Letters to the editor

Issues that have contributed to African poverty

We got three responses from readers to our D+C/E+Z print edition 2017/11-12. We have decided to publish them here where the articles they relate to have also appeared.

Creative policymaking

Re.: Reinhard Woytek, letter: “Investment is key to decent work agenda”, D+C/E+Z e-Paper 2017/11, p. 12.

The Indian experience of the past three decades shows that market liberalisation indeed facilitates private investments, but that in itself does not stem the social plague of poverty. Innovative approaches are needed, as Reinhard Woytek’s letter fails to acknowledge in suggesting that solidarity would only ever amount to subsidising state-owned corporate behemoths. India’s Mahatma Gandhi National Rural Employment Guarantee Act, ensuring 100 days of paid work at the legal minimum wage for jobless men and women is an example of creative policymaking that made a difference in some of the country’s most backward agrarian areas. Also, conditional cash transfers proved useful in Latin America.

I feel compelled to add that one should always take into account all international dimensions in this era of globalisation. Rich nations are known to poach health professionals from the developing world, so would it not be only fair if they assumed responsibility in a spirit of global solidarity to plug gaps thus created? One such step may be to allow developing countries to use generic drugs rather than insisting on pharmaceutical corporations’ patented drugs which are often priced at ten times the actual cost and are therefore unaffordable for the citizens of developing countries.

Dr. A.K. Ghosh, Kolkata


Disregarded impacts

Re.: Ndongo Samba Sylla: “Why the Western model does not work“, D+C/E+Z e-Paper 2017/10, p. 24, and Reinhard Woytek, letter: “Investment is key to decent work agenda”, D+C/E+Z e-Paper 2017/11, p. 12.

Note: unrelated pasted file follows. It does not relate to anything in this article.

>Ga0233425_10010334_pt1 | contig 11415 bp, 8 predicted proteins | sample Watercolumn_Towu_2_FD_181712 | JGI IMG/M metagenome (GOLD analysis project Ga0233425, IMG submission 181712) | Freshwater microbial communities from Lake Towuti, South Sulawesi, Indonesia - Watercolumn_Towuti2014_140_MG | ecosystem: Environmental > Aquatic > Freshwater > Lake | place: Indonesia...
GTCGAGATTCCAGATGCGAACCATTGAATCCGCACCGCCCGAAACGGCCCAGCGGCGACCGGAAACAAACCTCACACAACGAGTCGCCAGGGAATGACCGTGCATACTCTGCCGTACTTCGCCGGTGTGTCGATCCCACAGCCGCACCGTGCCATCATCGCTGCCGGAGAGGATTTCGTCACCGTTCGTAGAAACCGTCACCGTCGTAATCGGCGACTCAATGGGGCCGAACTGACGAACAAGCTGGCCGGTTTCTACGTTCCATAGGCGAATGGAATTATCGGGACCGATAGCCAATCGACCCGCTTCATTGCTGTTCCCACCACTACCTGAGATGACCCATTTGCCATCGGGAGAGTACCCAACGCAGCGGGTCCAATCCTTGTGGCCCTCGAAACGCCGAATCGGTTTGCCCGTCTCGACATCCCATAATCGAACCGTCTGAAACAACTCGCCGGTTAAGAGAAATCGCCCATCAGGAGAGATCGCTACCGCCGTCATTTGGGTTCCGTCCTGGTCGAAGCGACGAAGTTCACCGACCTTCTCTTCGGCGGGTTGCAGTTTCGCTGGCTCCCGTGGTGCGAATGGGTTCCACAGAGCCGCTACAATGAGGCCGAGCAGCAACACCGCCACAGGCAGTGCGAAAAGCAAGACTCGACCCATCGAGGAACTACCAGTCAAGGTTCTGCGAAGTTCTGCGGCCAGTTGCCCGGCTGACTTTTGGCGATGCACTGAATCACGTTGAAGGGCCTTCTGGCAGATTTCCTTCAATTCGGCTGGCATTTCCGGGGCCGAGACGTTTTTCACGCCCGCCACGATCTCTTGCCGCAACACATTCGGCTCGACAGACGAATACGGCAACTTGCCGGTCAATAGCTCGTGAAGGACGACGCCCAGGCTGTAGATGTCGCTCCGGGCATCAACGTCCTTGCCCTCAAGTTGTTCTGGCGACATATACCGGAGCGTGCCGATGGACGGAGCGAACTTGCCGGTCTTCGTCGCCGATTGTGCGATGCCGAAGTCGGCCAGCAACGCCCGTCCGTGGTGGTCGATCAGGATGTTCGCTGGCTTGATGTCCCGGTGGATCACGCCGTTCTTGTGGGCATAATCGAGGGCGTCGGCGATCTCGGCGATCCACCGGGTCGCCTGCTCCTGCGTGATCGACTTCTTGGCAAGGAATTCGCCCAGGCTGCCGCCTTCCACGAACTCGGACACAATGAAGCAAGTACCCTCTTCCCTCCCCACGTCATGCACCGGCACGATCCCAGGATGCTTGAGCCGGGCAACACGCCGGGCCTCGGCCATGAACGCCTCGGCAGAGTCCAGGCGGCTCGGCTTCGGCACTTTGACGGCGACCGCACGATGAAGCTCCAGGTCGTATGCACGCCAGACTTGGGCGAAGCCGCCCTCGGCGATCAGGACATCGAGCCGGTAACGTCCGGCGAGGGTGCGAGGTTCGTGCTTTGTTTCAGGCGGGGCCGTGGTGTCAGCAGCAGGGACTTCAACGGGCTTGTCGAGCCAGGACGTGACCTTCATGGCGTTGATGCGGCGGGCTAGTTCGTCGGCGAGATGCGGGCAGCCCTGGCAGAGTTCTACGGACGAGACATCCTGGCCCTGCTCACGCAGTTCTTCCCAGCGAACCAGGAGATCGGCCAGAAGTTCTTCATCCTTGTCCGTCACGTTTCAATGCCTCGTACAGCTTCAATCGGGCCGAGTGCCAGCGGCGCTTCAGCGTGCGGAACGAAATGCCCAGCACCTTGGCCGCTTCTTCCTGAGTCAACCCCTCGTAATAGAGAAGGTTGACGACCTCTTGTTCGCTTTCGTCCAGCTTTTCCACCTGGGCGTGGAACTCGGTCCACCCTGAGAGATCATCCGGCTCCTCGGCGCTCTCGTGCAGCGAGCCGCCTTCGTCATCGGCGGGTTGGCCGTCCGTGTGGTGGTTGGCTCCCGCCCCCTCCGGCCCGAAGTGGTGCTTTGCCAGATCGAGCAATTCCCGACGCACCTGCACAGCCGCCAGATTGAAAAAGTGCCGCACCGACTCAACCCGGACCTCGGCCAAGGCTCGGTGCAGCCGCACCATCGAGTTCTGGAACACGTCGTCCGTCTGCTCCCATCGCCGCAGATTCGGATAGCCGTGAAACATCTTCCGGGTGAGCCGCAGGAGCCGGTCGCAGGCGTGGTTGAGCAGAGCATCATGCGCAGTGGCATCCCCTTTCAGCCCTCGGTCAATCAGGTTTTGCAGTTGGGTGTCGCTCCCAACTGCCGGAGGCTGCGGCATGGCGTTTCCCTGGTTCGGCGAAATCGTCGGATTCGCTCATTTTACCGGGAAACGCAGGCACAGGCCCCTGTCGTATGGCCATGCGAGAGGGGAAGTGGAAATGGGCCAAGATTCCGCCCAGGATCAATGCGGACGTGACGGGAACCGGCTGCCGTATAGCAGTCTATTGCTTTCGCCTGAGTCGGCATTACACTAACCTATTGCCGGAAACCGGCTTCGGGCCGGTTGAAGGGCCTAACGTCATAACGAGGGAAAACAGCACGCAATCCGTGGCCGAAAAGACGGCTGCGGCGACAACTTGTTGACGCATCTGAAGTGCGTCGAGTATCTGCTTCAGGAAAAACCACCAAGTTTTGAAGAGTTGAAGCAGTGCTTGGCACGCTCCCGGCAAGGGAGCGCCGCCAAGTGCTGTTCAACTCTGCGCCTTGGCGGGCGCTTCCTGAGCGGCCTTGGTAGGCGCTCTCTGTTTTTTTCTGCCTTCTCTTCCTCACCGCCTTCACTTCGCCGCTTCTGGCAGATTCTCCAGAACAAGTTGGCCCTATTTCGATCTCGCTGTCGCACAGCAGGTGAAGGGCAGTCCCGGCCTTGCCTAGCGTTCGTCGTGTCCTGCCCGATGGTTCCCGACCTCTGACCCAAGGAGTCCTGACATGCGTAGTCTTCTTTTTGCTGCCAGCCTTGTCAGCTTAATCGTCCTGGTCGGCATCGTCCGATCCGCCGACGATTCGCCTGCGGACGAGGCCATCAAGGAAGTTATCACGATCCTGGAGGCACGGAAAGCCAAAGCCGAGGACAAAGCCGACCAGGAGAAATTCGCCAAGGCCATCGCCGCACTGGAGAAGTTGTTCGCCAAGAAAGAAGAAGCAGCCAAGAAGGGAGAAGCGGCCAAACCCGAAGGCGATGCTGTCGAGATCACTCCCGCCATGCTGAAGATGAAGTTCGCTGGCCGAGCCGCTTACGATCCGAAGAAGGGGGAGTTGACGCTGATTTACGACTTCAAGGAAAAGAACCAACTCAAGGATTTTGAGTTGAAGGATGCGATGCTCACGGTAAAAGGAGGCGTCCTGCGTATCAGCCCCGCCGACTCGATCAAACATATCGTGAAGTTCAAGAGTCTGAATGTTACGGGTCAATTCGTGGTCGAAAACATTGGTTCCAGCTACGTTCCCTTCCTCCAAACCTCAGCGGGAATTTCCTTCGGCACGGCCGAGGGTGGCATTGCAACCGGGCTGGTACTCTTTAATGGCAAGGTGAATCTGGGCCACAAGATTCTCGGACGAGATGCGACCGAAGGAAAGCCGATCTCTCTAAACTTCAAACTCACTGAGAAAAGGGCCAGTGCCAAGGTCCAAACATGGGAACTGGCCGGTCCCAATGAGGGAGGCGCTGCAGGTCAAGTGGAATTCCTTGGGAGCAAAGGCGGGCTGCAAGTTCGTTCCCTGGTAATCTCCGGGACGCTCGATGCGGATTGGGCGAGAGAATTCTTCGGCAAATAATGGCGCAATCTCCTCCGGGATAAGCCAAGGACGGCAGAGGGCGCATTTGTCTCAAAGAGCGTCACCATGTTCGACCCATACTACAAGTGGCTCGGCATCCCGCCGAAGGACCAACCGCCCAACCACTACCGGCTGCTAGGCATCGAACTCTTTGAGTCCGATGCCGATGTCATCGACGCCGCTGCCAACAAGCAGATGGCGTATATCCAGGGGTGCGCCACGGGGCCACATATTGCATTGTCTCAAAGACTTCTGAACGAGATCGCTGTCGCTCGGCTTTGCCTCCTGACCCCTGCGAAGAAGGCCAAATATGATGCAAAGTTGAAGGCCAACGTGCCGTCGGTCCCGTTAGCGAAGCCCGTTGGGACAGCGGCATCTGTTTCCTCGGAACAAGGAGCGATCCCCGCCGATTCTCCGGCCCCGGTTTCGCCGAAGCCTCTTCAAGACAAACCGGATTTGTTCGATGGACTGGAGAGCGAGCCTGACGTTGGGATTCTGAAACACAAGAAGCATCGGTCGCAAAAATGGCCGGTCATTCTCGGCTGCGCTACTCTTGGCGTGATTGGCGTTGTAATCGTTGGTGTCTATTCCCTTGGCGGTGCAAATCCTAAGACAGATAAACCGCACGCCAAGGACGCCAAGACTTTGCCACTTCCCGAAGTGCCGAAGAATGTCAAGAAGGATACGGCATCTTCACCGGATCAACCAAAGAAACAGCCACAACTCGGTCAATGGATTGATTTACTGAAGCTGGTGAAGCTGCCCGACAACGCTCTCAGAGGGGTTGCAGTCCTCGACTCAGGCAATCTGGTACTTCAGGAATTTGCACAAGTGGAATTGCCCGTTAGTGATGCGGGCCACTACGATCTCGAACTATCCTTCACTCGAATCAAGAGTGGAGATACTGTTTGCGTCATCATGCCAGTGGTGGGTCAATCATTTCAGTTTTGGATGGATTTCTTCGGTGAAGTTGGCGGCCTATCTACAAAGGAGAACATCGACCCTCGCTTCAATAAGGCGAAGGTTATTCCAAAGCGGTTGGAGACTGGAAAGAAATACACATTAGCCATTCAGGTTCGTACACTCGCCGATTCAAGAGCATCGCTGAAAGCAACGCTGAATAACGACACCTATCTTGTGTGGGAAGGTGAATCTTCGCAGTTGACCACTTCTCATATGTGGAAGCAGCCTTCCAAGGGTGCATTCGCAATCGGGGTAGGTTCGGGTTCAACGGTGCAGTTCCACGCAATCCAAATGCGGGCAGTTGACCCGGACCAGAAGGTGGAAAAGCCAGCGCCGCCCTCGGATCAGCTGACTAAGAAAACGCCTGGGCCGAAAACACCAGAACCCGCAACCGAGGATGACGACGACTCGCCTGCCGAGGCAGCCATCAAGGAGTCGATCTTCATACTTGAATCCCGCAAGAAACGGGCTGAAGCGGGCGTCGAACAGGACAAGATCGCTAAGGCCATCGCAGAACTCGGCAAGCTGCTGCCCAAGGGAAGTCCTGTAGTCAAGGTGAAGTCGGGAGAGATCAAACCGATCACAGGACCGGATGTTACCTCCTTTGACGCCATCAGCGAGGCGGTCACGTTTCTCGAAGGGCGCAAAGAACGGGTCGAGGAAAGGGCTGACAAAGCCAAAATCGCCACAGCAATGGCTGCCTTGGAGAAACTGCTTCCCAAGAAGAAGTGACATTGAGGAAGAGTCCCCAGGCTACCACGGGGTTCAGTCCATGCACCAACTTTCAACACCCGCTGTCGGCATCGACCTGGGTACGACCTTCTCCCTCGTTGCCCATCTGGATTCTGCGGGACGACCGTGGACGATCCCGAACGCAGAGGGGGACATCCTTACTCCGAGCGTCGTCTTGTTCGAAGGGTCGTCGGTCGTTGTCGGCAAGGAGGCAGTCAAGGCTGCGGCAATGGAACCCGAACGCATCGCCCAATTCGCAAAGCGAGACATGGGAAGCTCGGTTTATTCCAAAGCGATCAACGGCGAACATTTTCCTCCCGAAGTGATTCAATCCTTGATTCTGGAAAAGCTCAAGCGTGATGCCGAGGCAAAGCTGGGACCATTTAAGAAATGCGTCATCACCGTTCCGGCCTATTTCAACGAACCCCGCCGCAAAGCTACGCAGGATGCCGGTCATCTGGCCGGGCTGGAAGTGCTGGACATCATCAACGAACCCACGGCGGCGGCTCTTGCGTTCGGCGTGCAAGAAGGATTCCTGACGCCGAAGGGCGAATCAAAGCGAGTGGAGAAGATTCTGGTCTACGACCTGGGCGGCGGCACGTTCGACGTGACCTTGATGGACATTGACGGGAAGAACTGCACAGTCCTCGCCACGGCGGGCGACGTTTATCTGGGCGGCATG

I found the focus section on formal and informal employment most interesting and generally consider the contributions to be inspiring, substantial and worth reading. In particular, I appreciate the elaborations of Ndongo Samba Sylla who managed to assess the economic situation concisely on two pages, spelling out both major labour market challenges as well as the outlines of an alternative development paradigm.

Accordingly, I found the letter to the editor shocking. It is frustrating to see so-called experts coming up again and again with judgments that are not based on much knowledge, if any knowledge at all. I won’t deal with every misstatement, but only with the letter’s favourable assessment of structural adjustment policies in 1980s and 1990s. The author completely disregards the devastating impacts of those policies.

Let me just quote one African voice on the matter. Moussa Tschangari, the human-rights activist from Niger, stated in the most recent newsletter of medico international: “The greatest challenge is to form a government that is able to stop the decline. (…) That can only be done if one understands how Niger got into this situation. The main reason is the misguided structural policies that destroyed public services in health care, education, food supply and ultimately all other sectors of fundamental relevance.”

As for the statement, that foreign investors will create jobs once the free market reigns, his response is: “Don’t forget the reforms that structural adjustment was about in the 1980s. Labour laws were changed, the labour market was deregulated, laws on mining, oil exploitation, investments and many other issues were reformed. The conditions were made ever more favourable to investors. Over decades, the country was opened and its market totally liberalised. All doors were opened to investors, but still they didn’t come.” Every single statement in the letter could be proven wrong like this, but I will stop here.

Eva-Maria Bruchhaus, Cologne

Oriental slave trade

Re.: Kehinde Andrews: “We’re looking at really big numbers”, D+C/E+Z e-Paper 2016/11, p. 30, and Hans Dembowski: “An era of darkness”, D+C/E+Z e-Paper 2016/10, p. 6.

I find it striking that debate on reparations only focuses on the western slave trade. The so-called oriental slave trade, which served to recruit troops for Indian sultanates and workers for Arab countries, is never mentioned, even though it is estimated that a large number of Africans were captured and sent east as slaves from the 8th century on. (One source is: Roland Oliver and Gervase Mathew, eds.: History of East Africa, Oxford: University Press 1963.)

Moreover, the facts in the review of Shashi Tharoor’s book about British imperialism in India do seem quite familiar. I’m surprised that Karl Marx is not mentioned at all. He pointed out everything discussed in the article as early as 1853 in the New York Daily Tribune (June 5/issue 3804).

Klaus von Freyhold, Bremen

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